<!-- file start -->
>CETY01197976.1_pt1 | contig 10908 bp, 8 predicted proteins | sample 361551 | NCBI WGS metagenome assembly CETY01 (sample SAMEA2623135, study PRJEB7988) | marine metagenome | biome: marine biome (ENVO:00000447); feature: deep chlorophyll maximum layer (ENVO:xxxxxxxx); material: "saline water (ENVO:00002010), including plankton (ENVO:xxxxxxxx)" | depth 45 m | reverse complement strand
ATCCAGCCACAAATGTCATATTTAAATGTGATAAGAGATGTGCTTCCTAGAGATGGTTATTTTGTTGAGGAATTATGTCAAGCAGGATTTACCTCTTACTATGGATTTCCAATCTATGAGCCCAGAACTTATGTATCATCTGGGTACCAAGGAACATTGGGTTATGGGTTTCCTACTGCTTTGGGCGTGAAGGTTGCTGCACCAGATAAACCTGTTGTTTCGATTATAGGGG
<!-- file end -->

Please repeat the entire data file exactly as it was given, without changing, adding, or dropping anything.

>CETY01197976.1_pt1 | contig 10908 bp, 8 predicted proteins | sample 361551 | NCBI WGS metagenome assembly CETY01 (sample SAMEA2623135, study PRJEB7988) | marine metagenome | biome: marine biome (ENVO:00000447); feature: deep chlorophyll maximum layer (ENVO:xxxxxxxx); material: "saline water (ENVO:00002010), including plankton (ENVO:xxxxxxxx)" | depth 45 m | reverse complement strand
ATCCAGCCACAAATGTCATATTTAAATGTGATAAGAGATGTGCTTCCTAGAGATGGTTATTTTGTTGAGGAATTATGTCAAGCAGGATTTACCTCTTACTATGGATTTCCAATCTATGAGCCCAGAACTTATGTATCATCTGGGTACCAAGGAACATTGGGTTATGGGTTTCCTACTGCTTTGGGCGTGAAGGTTGCTGCACCAGATAAACCTGTTGTTTCGATTATAGGGG